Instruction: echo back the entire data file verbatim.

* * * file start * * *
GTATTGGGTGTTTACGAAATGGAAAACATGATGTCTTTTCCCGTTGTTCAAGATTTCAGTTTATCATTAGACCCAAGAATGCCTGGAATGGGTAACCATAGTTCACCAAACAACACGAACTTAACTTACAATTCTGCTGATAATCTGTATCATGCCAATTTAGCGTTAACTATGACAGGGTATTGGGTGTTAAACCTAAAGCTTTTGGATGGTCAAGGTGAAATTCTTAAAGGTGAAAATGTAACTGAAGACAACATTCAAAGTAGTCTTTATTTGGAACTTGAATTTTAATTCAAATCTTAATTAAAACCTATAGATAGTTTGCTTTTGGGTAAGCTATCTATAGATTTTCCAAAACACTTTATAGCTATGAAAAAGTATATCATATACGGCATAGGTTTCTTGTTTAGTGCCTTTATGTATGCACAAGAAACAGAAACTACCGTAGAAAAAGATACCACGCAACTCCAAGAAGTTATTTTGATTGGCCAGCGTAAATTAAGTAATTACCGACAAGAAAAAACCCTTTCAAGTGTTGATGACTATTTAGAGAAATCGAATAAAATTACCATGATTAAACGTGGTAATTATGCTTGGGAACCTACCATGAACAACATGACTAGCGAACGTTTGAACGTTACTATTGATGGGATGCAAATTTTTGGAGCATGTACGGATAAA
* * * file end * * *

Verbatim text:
GTATTGGGTGTTTACGAAATGGAAAACATGATGTCTTTTCCCGTTGTTCAAGATTTCAGTTTATCATTAGACCCAAGAATGCCTGGAATGGGTAACCATAGTTCACCAAACAACACGAACTTAACTTACAATTCTGCTGATAATCTGTATCATGCCAATTTAGCGTTAACTATGACAGGGTATTGGGTGTTAAACCTAAAGCTTTTGGATGGTCAAGGTGAAATTCTTAAAGGTGAAAATGTAACTGAAGACAACATTCAAAGTAGTCTTTATTTGGAACTTGAATTTTAATTCAAATCTTAATTAAAACCTATAGATAGTTTGCTTTTGGGTAAGCTATCTATAGATTTTCCAAAACACTTTATAGCTATGAAAAAGTATATCATATACGGCATAGGTTTCTTGTTTAGTGCCTTTATGTATGCACAAGAAACAGAAACTACCGTAGAAAAAGATACCACGCAACTCCAAGAAGTTATTTTGATTGGCCAGCGTAAATTAAGTAATTACCGACAAGAAAAAACCCTTTCAAGTGTTGATGACTATTTAGAGAAATCGAATAAAATTACCATGATTAAACGTGGTAATTATGCTTGGGAACCTACCATGAACAACATGACTAGCGAACGTTTGAACGTTACTATTGATGGGATGCAAATTTTTGGAGCATGTACGGATAAA